The Weekly Standard's William Kristol, the ostensibly wise old sage of the Grand Old Party, has outdone himself with his recent verbal attack on fellow Republican Senator Rand Paul of Kentucky. As Joe Wolverton wrote on thenewamerican.com, Kristol, speaking on Fox News Sunday, accused Senator Paul of "running to the left of the Obama administration." In an opinion piece published in his magazine, editor Kristol called Paul the "spokesman for the Code Pink faction of the Republican Party." The reference was to a women's group focused mainly on anti-war issues.
The heroic Kristol, battle-tested in the pundit platoon during the run-up to the March 2003 invasion of Iraq, preached unceasingly in his influential magazine and in his numerous TV appearances of the necessity of taking military action against the Baghdad regime. Kristol parroted the Bush administration line that Saddam Hussein had a an active program of "weapons of mass destruction," to be used, either by Saddam or a Saddam-friendly terrorist organization, against the United States or Israel or other nations either in the pro-democracy West or in the volatile Arab world in the Middle East. Kristol and his fellow dot-com, desktop warriors led the invasion from their privileged perches at their word processors, making the case again and again that the survival of America and the "free world" depended on disarming Saddam.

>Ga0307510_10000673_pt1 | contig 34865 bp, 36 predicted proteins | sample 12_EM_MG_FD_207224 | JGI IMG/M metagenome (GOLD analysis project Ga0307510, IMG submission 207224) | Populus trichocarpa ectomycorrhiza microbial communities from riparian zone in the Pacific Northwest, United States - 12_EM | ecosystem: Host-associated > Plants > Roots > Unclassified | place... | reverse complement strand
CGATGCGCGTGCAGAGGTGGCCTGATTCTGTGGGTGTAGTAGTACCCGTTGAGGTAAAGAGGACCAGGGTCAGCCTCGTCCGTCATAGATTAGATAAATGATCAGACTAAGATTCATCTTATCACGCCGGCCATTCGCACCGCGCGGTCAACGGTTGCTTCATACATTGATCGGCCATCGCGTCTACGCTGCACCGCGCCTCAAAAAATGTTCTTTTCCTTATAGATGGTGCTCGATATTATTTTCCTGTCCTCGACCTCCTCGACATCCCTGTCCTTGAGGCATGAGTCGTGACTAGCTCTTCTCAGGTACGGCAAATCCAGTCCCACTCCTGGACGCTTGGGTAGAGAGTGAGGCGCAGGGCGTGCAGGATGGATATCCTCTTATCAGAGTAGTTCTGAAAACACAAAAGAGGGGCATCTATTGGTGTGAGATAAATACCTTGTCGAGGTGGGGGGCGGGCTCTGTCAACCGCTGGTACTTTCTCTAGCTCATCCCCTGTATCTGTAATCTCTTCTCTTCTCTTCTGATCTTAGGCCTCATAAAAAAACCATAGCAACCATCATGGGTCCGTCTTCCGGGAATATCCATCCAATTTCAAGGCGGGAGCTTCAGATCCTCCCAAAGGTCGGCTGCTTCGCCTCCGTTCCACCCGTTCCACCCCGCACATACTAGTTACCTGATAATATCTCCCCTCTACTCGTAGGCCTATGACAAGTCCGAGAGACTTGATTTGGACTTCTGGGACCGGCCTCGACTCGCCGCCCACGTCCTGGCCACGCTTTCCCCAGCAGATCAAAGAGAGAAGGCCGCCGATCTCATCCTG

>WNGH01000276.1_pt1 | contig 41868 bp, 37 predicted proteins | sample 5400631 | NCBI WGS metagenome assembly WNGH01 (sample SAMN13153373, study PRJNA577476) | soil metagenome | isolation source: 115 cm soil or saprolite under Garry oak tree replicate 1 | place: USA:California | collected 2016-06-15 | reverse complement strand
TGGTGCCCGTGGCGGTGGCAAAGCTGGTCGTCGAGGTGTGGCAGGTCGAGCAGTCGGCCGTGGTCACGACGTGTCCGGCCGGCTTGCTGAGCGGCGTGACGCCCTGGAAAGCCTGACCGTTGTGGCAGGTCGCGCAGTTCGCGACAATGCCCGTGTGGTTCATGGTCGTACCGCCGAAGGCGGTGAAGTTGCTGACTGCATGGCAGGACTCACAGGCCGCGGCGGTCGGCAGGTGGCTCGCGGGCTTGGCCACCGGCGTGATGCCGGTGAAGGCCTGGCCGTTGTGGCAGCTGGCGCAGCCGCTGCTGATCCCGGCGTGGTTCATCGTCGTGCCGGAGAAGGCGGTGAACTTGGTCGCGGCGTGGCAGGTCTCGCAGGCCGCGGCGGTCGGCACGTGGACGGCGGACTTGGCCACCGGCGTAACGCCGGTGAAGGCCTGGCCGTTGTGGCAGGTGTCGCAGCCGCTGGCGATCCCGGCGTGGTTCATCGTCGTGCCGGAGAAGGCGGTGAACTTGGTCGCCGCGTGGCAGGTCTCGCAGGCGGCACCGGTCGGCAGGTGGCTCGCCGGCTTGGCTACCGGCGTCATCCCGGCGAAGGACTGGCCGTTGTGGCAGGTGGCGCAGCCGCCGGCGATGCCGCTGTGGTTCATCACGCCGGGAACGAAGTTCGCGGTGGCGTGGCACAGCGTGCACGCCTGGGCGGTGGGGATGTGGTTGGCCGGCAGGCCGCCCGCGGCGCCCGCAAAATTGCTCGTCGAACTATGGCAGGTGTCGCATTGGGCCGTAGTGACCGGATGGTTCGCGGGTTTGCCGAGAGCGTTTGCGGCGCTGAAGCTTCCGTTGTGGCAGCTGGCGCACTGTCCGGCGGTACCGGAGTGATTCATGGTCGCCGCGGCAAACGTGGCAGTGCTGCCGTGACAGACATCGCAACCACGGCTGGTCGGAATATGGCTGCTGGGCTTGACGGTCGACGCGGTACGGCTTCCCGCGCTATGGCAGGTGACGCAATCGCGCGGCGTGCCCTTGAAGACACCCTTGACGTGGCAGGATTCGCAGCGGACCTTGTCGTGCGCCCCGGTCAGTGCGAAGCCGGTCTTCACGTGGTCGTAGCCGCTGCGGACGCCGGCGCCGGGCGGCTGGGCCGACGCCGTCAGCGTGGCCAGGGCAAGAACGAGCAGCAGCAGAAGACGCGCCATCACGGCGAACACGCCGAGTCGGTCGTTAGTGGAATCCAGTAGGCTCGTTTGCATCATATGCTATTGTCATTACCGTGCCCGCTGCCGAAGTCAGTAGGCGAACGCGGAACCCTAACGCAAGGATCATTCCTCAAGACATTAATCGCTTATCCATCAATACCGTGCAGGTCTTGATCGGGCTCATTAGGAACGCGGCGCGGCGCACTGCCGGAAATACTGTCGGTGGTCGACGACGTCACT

To be fair, Kristol and his cohorts were probably unaware of most of the dissenting intelligence reports that contradicted the administration line, though some of that leaked out well before the invasion. For instance, they were most likely unaware of reports that sources close to the Iraqi foreign minister and Baghdad's intelligence chief told both British and U.S. intelligence officials that Saddam had no active WMD program.
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